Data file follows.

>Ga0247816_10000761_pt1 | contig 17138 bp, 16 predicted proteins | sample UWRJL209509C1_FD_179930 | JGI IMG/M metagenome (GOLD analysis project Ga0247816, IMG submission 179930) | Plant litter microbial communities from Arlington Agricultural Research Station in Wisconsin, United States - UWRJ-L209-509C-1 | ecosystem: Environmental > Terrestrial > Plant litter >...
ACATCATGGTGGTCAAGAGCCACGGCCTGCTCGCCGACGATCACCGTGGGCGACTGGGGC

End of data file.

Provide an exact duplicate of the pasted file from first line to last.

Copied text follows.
>Ga0247816_10000761_pt1 | contig 17138 bp, 16 predicted proteins | sample UWRJL209509C1_FD_179930 | JGI IMG/M metagenome (GOLD analysis project Ga0247816, IMG submission 179930) | Plant litter microbial communities from Arlington Agricultural Research Station in Wisconsin, United States - UWRJ-L209-509C-1 | ecosystem: Environmental > Terrestrial > Plant litter >...
ACATCATGGTGGTCAAGAGCCACGGCCTGCTCGCCGACGATCACCGTGGGCGACTGGGGC